Exploration and Data Mining Warehouses: More and more corporations are realizing the importance of these remarkable components of the CIF. Environments allowing true ad hoc queries, exploration of data, examination of trends, patterns and exceptions, and statistical analyses are becoming obligatory applications.

Enterprise Data Management: Companies are starting to understand the real beauty of partitioning and archiving the data from the warehouse. In addition, they are realizing the need to conform dimensions across the OLAP data marts.

Meta Data: Recently, the biggest development in this component is recognition of the need to centralize the capture of meta data created and maintained by ETL tools. The ETL programs contain much more in-depth information about the data and its environment than the meta data we usually think of (source of data, target of data, transformation rules, etc.). We are also noting the expanding usage of meta data beyond BI or data warehousing, thus recognizing the enterprise nature of this important component.

Decision Support and Trans- action Interfaces: We are now able to push BI to the masses through nontraditional interfaces such as PDAs and cell phones. The software supporting these interfaces (access tools) now contains rich visualization capabilities, sophisticated algorithms and analytical competencies, and the ability to trigger alerts or alarms when a specific threshold or set limit has been reached.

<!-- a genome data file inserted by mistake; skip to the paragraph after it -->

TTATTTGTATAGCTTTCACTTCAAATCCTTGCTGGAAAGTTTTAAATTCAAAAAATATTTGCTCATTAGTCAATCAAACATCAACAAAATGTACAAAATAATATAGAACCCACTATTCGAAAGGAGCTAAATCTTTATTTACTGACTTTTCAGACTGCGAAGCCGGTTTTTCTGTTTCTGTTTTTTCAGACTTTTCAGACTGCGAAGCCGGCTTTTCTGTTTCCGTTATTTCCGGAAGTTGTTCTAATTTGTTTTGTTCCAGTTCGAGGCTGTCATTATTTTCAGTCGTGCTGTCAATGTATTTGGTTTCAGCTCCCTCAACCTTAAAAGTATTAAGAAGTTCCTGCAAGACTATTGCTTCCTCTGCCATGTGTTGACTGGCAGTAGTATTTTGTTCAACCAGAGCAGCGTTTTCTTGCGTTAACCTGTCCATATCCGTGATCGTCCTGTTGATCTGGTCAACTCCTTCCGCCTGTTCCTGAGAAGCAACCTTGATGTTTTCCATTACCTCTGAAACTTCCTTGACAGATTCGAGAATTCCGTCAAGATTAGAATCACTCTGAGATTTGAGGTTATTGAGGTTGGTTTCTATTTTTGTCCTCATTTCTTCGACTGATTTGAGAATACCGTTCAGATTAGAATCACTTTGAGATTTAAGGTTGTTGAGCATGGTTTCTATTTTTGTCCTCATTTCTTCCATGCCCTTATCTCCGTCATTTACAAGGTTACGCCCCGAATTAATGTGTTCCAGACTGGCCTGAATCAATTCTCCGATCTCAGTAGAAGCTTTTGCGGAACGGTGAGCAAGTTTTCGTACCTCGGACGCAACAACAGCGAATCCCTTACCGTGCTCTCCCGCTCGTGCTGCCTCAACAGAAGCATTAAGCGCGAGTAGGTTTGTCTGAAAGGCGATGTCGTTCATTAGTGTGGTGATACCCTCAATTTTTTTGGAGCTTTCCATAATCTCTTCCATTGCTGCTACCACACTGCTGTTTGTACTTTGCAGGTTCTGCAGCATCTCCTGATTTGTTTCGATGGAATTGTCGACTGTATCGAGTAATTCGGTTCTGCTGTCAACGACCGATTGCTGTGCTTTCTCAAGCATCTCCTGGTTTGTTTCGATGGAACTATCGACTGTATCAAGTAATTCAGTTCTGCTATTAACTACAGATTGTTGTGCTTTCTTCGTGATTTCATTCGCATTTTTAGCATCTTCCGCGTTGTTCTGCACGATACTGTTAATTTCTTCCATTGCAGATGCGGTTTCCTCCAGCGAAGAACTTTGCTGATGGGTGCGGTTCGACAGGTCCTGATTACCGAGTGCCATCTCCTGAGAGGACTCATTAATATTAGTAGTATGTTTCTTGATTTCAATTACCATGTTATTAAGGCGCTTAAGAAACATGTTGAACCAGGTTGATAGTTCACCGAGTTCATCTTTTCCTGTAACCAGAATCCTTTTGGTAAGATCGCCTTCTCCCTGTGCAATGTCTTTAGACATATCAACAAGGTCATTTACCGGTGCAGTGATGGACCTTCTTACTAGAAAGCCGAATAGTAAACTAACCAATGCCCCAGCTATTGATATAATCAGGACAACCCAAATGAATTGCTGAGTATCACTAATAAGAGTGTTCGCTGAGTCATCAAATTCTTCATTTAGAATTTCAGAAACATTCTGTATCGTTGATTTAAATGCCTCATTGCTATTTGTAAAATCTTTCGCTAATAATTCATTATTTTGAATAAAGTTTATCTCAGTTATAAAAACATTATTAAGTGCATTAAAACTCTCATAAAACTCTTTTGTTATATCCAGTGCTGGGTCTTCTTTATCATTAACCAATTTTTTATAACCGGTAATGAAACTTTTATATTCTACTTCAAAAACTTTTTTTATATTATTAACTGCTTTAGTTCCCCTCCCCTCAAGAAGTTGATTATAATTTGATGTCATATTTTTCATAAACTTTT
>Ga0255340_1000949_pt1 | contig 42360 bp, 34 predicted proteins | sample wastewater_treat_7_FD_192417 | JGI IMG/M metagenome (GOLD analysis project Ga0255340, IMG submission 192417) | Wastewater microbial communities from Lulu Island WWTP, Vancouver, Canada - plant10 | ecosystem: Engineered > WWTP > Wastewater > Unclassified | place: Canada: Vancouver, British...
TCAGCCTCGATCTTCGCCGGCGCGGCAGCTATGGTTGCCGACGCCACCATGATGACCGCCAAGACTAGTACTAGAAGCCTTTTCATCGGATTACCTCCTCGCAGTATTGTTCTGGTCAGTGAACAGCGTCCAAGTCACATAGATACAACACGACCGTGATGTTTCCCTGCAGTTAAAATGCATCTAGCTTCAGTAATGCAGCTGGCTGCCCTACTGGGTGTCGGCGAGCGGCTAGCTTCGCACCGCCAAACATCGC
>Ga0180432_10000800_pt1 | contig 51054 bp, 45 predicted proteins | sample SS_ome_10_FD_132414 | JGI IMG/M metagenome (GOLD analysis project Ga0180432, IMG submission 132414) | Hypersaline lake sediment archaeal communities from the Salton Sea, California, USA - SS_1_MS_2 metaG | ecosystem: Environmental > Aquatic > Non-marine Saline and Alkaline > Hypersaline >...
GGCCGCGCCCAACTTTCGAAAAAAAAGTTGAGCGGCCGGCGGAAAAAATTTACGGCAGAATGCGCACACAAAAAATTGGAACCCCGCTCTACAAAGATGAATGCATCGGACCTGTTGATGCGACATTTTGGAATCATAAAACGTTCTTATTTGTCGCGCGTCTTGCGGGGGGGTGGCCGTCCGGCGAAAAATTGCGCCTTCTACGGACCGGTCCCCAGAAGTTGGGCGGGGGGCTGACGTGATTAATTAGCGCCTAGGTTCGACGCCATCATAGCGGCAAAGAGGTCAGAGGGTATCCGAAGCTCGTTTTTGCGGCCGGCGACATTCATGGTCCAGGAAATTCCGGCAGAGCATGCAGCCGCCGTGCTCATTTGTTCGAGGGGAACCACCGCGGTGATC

Operational Data Store: This component has perhaps had the best year. The ODS's very existence has been unquestionably validated by the critical role it plays in customer relationship management. The ODS is no longer an optional piece of the CIF. Rather, it is now mandatory in supplying the current, integrated customer data supporting true CRM. In addition, its role has expanded beyond just the integration of up-to-the- minute operational data into one where it is now creating data that exists nowhere else in the enterprise.

Operation and Administration Functions: These functions supporting the maintenance and sustenance of the CIF have been given a boost through the usage of new, mobile administrative utilities available on PDAs (e.g., Pocket DBA).

Operational Systems: Enterprise application interfaces now allow access to multiple operational sources. XML is coming to the fore as the standard language to be used in this data exchange. Also, administrative tools are becoming much more sophisticated and user friendly, more robust in functionality and meta-data savvy.

New Names

OLAP Data Marts: We renamed the data mart component to OLAP data mart to reflect the multidimensional nature of these popular marts. The big news here is the creation of customizable analytical applications (see the Intelligent Solutions column in the April 2001 issue of DM Review) for OLAP data marts. Many vendors are creating templates or starter sets of data models, queries, reports and KPIs with flexible points in their implementations, allowing customization to your company's specific needs.